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Financial Health Checkup

Diagnose Your Debt and Make Saving for the Future Easier

It's rare not to have any debt during your lifetime, and not all debt is bad.

Good Debt

There's a 'good debt,' which is debt that can help you make money and increase you net worth. Financing a house or getting a student loan for college may be good investments, for example.

Bad Debt

There's a 'bad debt.' These are purchases that won't go up in value or generate income. High credit card debt to make ends meet or buying a new car are examples.

Whether good or bad, debt can spiral out of control and put you in a financial health crisis. Like a virus, debt can spread to other areas of your financial life and make it hard to cover even your everyday expenses.

When you're in heavy debt, covering a financial emergency and saving for retirement may seem out of the question.

The average household that's carrying credit card debt has a balance of $15,654.

​- NerdWallet, 2017

Only 37% of Americans have enough savings to cover a $500 to $1,000 emergency.

​- Bankrate, 2016

The average student in the Class of 2016 has $37,172 in student loan debt.

- Federal Reserve Bank of New York, 2016

Start Here: Diagnose Your Debt

It's always a good time for a financial health checkup. Calculating your debt-to-income ratio — or DTI — is a great way to check that your debt load falls within a healthy range.

Your DTI can help you change some money habits and better manage your debt. Calculating your DTI also helps your overall financial wellness, because lenders use it to decide whether to offer you credit and what rate to charge. They pay attention to research that shows people with high DTIs have more trouble making their payments. 

Complete the Diagnose Your Debt Worksheet for a quick financial checkup.

Find Remedies to Reduce Your Debt Today

These are the two basic remedies for lowering your debt. Both can help you improve your overall financial health.


High Interest Regimen

​This remedy, also called Debt Avalanche, targets your highest-interest-rate debts first. It lets you repay debts in the shortest amount of time and saves you the most interest.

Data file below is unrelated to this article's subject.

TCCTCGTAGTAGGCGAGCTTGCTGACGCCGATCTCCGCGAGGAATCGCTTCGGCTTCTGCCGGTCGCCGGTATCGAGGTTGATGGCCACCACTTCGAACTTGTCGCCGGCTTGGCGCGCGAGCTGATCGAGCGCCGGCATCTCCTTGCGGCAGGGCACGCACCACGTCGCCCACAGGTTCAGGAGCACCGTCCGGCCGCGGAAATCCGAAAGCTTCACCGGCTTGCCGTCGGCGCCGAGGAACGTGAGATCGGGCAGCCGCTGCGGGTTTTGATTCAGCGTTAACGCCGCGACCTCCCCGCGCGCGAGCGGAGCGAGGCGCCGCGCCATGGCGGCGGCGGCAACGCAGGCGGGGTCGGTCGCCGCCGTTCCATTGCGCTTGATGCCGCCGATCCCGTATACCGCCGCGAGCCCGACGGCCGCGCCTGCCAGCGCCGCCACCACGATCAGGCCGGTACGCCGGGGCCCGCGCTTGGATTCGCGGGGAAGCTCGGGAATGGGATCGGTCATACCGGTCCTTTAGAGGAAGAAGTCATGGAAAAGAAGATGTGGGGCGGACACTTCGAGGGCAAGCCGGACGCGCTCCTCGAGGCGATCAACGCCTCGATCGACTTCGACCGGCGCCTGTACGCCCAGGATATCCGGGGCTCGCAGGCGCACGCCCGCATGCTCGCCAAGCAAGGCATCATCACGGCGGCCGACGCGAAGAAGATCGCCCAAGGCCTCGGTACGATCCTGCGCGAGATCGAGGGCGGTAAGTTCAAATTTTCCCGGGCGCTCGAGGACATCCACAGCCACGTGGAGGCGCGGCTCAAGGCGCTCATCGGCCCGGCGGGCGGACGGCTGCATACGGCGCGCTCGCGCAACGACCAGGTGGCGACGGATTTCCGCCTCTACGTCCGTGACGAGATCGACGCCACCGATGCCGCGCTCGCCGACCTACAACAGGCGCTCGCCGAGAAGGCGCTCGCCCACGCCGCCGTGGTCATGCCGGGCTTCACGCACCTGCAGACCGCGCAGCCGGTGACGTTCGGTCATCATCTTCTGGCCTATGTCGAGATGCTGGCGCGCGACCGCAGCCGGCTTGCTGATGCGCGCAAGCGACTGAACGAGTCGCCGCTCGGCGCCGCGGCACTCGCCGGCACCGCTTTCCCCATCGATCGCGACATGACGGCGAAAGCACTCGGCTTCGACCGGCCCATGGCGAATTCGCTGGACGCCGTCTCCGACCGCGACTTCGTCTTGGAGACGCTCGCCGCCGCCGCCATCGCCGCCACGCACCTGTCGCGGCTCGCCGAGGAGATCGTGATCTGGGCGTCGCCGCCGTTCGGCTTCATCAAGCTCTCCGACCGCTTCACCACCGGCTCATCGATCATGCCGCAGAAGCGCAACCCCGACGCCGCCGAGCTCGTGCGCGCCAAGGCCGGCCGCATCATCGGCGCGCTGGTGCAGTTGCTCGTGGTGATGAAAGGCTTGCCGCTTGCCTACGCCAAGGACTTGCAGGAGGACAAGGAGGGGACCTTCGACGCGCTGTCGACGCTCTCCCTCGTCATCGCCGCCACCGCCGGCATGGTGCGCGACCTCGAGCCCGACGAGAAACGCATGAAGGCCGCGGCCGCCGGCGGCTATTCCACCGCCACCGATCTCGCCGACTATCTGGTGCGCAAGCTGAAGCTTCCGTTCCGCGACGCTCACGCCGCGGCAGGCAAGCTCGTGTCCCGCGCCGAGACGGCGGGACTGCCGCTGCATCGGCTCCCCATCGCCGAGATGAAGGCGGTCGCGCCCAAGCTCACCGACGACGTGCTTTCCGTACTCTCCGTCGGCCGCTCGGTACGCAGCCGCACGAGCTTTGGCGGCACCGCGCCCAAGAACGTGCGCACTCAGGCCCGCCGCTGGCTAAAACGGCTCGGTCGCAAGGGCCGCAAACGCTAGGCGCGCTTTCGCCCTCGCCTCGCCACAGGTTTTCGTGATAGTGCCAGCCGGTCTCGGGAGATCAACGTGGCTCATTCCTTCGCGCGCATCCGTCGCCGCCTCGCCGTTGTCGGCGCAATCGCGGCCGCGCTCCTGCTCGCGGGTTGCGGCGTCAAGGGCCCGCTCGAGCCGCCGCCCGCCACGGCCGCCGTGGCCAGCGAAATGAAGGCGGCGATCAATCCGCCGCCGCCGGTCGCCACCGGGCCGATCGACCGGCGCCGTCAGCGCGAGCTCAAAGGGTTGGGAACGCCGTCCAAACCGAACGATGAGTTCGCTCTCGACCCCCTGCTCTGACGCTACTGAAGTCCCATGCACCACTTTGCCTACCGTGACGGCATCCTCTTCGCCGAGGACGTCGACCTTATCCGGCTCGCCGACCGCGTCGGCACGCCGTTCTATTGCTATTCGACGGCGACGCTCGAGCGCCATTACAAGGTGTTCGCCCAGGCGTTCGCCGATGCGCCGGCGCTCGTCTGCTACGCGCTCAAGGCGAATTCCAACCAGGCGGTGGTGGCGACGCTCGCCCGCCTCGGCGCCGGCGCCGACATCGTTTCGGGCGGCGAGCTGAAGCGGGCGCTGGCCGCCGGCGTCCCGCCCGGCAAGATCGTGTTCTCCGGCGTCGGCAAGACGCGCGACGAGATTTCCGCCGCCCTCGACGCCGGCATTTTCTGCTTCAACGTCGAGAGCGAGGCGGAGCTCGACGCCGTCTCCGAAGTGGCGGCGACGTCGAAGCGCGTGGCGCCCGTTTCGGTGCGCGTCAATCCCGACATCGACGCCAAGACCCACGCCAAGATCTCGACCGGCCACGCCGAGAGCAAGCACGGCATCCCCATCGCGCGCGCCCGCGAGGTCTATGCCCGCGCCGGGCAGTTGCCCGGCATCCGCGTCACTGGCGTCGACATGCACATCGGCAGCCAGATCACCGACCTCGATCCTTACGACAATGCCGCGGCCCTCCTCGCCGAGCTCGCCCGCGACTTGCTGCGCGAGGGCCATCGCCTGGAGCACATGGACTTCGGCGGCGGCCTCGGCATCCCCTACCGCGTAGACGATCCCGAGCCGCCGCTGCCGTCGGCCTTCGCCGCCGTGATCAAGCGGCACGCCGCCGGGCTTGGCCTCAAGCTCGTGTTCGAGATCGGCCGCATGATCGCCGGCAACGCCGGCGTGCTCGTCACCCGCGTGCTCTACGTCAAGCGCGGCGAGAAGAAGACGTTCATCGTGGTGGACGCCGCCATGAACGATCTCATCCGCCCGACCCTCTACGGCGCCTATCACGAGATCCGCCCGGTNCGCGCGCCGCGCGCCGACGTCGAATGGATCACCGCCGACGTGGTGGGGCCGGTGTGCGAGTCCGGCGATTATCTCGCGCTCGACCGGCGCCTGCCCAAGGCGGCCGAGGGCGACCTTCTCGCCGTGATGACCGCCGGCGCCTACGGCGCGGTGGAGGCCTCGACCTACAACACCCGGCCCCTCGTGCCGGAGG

Small Balance Therapy

This remedy, also called Debt Snowball, targets your smallest debts first, no matter the interest rate. If you're motivated by small victories, this remedy helps you gain the momentum to reach financial wellness.

Saving for Tomorrow

When you've set up a plan to lower your debt, you're on your way to removing obstacles to saving. Don't wait to enroll in your company's retirement plan or increase your contribution if you're already enrolled.

Check out these guidelines to saving for retirement at each life stage.

Age 30

Target Savings Goal: 
​10-15% each paycheck

Aim to Save: 
1x annual salary

Age 45

Target Savings Goal: 
​15%-20% each paycheck

Aim to Save: 
3.5x annual salary

Age 60

Target Savings Goal: 
​20% each paycheck

Aim to Save: 
7x annual salary

Keep up the momentum toward building financial strength. Enroll in your plan or log in to increase your contribution.


Content Topics

More About Saving for Retirement

Explore your options for meeting two important financial goals — paying down your debt and saving for retirement.
Only about one-third of Americans are saving for retirement. That adds up to a lot of people who'll struggle financially after they stop working.
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Are you considering health care as you plan for retirement? Keep in mind we're living longer and could face more health challenges during retirement. These guidelines can help you plan for future health-related expenses.
Creating a budget can be an important tool to help you save. Get started now and learn how to create a budget.
You’re balancing a range of financial priorities. Planning for retirement should be high on the list. To help you focus, we’ve listed a few common obstacles faced by many people in your age group. You’ll also find some basic actions you can take to start — or stay — on the road to saving.
How much will you need in retirement? When you retire, you should generally plan on replacing about 80 percent or more of your pre-retirement income. Are you on track?
Before taking a loan from your retirement plan consider this: It may seem like a fast and easy way to access your account money, but is it really a good idea? Before you decide, take a moment to consider some of the risks and potential pitfalls.
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